Prosecutors contend Terrill was trying to help a Republican friend who was planning to run for her Senate seat.
Leftwich did not seek re-election, and did not get the state job. After the district attorney announced an investigation was under way, then-Gov. Brad Henry vetoed a reform bill creating the job at the medical examiner's office.
Terrill is no longer in the Legislature. Last year, he lost his election bid to become a Cleveland County commissioner.
Both deny wrongdoing. The maximum punishment for a conviction in the felony case is two years in prison and a $5,000 fine.
Both likely to seek separate trials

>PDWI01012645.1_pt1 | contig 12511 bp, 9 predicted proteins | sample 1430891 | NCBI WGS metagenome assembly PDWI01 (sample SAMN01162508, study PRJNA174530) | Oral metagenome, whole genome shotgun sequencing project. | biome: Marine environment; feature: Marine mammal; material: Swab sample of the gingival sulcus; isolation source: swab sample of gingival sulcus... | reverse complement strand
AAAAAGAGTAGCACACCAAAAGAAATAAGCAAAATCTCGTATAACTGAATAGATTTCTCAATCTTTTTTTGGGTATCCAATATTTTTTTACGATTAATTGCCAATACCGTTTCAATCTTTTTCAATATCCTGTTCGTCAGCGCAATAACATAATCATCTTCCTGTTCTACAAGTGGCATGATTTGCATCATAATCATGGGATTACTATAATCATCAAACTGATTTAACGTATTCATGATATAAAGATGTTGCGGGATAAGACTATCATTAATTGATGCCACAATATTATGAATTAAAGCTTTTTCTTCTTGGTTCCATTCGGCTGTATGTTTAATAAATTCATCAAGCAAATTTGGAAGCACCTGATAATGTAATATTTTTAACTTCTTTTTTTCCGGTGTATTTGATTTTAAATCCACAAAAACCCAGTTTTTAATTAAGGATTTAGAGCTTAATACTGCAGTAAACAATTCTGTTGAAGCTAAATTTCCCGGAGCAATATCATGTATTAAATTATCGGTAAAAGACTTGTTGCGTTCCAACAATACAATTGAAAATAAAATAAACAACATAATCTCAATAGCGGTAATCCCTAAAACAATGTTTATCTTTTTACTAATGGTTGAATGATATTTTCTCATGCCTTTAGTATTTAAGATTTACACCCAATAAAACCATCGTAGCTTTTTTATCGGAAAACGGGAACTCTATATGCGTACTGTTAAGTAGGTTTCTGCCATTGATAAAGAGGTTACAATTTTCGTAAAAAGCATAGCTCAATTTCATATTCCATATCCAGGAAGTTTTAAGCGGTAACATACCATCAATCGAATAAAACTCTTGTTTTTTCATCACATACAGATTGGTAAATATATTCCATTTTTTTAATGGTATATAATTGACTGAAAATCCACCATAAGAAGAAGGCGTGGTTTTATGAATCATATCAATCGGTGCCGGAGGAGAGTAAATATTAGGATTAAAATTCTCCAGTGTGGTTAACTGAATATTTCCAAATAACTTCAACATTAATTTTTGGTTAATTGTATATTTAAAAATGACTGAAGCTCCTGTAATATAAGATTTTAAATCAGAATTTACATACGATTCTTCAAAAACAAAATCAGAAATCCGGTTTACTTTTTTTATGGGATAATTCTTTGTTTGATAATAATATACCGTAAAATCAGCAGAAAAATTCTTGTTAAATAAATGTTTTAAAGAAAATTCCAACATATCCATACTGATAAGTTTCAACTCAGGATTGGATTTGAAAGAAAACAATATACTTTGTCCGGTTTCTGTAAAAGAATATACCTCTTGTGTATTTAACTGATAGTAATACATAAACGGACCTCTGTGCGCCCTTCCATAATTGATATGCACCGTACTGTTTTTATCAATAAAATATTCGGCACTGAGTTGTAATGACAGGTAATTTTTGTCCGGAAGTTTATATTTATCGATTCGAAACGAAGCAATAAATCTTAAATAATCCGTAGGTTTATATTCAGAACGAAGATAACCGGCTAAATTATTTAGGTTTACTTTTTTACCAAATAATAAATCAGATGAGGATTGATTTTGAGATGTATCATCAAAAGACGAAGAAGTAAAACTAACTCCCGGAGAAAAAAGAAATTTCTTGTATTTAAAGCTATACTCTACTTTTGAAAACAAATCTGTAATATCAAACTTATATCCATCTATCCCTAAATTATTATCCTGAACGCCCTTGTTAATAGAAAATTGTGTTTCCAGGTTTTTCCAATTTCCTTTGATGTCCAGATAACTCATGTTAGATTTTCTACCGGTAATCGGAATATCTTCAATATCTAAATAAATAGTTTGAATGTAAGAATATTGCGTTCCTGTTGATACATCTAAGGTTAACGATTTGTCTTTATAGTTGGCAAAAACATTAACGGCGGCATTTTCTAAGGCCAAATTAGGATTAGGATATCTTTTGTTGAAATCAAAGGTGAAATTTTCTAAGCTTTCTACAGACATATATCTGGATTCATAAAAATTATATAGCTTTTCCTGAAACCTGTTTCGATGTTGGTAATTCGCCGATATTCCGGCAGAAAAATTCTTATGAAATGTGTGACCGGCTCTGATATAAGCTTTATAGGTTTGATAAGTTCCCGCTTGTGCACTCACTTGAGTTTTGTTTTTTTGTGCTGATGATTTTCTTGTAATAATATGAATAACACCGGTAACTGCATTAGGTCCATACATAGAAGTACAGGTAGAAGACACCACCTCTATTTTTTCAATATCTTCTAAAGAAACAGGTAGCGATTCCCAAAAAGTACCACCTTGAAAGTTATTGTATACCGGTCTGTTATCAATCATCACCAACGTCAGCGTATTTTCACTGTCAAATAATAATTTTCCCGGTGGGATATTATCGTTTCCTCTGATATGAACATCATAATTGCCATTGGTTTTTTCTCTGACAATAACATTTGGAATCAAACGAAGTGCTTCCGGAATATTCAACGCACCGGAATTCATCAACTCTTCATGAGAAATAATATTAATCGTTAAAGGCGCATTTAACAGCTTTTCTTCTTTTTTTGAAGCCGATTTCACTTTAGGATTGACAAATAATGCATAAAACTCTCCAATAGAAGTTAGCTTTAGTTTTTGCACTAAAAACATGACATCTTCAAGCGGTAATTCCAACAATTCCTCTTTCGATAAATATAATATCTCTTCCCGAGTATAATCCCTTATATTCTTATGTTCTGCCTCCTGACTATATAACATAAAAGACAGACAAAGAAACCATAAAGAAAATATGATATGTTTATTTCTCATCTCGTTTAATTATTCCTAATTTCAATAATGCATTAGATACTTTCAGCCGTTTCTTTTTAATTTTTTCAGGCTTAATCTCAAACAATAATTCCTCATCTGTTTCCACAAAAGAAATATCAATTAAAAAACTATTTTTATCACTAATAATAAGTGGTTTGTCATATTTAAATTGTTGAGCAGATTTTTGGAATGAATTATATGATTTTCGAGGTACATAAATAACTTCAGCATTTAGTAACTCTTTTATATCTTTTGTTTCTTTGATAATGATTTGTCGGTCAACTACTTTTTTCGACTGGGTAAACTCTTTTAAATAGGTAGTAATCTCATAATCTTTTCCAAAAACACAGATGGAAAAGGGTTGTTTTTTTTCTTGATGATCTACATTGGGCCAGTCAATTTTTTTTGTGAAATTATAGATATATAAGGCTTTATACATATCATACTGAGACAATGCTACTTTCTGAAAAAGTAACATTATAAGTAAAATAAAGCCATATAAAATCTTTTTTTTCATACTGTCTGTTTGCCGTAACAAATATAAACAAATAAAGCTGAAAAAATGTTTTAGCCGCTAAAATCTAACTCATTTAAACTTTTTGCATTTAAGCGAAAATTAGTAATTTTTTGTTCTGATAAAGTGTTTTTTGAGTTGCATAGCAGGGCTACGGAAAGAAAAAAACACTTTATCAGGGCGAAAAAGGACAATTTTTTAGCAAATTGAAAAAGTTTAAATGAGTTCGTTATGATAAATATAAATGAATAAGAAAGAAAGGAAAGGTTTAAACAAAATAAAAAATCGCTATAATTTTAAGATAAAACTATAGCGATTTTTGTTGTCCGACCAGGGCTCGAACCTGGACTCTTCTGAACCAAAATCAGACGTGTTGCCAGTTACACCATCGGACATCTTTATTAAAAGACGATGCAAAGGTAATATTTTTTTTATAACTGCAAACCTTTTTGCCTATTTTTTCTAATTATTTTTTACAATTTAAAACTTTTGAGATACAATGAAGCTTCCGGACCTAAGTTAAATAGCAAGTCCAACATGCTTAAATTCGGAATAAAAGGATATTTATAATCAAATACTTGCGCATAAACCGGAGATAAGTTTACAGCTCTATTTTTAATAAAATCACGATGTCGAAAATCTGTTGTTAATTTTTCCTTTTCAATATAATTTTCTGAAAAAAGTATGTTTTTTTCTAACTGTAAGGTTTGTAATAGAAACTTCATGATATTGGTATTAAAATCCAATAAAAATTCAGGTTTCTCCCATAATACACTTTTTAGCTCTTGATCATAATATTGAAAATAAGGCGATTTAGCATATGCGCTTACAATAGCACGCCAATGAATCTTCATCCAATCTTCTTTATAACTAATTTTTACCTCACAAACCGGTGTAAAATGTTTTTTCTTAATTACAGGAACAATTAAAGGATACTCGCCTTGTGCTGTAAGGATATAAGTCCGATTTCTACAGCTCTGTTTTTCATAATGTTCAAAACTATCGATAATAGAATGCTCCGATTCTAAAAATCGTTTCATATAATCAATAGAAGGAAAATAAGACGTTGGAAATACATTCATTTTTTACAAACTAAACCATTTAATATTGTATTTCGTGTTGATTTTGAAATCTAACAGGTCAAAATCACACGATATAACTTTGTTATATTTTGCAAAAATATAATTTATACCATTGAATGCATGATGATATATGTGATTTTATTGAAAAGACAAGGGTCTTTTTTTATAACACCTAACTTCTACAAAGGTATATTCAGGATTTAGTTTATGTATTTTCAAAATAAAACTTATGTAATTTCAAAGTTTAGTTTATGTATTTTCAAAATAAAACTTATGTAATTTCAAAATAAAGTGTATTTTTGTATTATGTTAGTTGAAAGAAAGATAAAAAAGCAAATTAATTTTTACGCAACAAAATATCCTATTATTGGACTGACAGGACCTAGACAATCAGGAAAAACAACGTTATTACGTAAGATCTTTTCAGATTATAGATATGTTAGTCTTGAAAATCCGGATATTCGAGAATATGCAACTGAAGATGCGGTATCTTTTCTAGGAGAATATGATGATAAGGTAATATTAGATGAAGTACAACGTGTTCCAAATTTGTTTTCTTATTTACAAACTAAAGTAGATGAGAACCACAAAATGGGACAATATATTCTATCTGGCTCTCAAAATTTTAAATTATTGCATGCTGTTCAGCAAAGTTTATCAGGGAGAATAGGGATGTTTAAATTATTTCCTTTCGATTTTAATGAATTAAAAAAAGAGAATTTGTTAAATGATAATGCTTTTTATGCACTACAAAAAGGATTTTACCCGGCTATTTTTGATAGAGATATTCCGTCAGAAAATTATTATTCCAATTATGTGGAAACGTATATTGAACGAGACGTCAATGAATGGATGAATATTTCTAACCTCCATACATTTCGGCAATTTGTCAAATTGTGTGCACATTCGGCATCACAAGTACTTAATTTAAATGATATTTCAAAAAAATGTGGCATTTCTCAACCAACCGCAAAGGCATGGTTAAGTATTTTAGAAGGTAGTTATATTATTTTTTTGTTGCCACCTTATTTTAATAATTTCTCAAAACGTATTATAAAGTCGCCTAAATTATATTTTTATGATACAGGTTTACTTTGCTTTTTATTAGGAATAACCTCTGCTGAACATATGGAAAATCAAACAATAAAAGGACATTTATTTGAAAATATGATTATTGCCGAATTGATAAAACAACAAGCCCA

The two now are scheduled to be tried together before the same jury. Terrill is asking for a separate trial. Leftwich is expected to make the same request.
The case has been delayed because prosecutors sought unsuccessfully to add a conspiracy count. A preliminary hearing judge ruled in 2011 that there was insufficient evidence for a conspiracy count. An appeals court last month upheld the ruling.